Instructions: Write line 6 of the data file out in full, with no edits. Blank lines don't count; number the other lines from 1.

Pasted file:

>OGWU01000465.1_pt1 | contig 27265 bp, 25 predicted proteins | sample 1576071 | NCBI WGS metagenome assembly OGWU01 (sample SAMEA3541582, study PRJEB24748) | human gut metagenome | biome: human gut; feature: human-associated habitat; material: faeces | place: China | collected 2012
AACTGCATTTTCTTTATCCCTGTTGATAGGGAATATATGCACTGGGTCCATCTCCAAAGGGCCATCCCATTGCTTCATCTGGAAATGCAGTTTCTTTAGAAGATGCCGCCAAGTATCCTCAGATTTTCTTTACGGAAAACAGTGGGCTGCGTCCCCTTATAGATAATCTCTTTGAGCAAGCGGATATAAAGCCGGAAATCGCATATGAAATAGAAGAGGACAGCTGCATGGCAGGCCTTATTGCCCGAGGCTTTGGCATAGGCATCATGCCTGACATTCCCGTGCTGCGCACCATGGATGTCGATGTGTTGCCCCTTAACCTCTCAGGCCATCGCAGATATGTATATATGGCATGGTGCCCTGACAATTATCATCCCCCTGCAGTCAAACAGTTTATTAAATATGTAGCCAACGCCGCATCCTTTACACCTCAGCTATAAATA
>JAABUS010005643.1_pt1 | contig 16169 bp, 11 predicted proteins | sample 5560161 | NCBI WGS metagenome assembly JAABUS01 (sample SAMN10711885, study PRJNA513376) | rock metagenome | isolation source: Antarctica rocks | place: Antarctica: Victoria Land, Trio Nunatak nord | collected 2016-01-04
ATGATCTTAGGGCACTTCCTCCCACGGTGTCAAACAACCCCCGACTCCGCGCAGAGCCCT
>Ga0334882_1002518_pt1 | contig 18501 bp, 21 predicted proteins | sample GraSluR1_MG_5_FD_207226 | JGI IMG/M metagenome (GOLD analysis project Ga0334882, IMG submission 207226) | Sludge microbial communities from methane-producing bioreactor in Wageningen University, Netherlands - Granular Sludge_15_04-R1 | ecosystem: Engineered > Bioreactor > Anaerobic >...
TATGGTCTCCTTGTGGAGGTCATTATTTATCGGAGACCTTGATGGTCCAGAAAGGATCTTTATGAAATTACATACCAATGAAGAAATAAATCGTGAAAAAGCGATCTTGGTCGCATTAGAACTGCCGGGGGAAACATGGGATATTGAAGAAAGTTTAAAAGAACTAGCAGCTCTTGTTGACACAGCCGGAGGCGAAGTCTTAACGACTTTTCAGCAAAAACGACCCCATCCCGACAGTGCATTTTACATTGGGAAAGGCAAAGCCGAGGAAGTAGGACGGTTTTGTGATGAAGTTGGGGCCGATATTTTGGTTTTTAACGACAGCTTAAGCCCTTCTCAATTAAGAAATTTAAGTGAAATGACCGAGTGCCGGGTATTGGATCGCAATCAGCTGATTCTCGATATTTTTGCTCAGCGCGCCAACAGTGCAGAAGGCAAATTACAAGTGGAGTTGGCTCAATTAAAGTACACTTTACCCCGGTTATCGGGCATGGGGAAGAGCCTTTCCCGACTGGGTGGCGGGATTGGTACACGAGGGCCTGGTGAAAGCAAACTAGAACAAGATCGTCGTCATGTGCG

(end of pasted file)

TATGGTCTCCTTGTGGAGGTCATTATTTATCGGAGACCTTGATGGTCCAGAAAGGATCTTTATGAAATTACATACCAATGAAGAAATAAATCGTGAAAAAGCGATCTTGGTCGCATTAGAACTGCCGGGGGAAACATGGGATATTGAAGAAAGTTTAAAAGAACTAGCAGCTCTTGTTGACACAGCCGGAGGCGAAGTCTTAACGACTTTTCAGCAAAAACGACCCCATCCCGACAGTGCATTTTACATTGGGAAAGGCAAAGCCGAGGAAGTAGGACGGTTTTGTGATGAAGTTGGGGCCGATATTTTGGTTTTTAACGACAGCTTAAGCCCTTCTCAATTAAGAAATTTAAGTGAAATGACCGAGTGCCGGGTATTGGATCGCAATCAGCTGATTCTCGATATTTTTGCTCAGCGCGCCAACAGTGCAGAAGGCAAATTACAAGTGGAGTTGGCTCAATTAAAGTACACTTTACCCCGGTTATCGGGCATGGGGAAGAGCCTTTCCCGACTGGGTGGCGGGATTGGTACACGAGGGCCTGGTGAAAGCAAACTAGAACAAGATCGTCGTCATGTGCG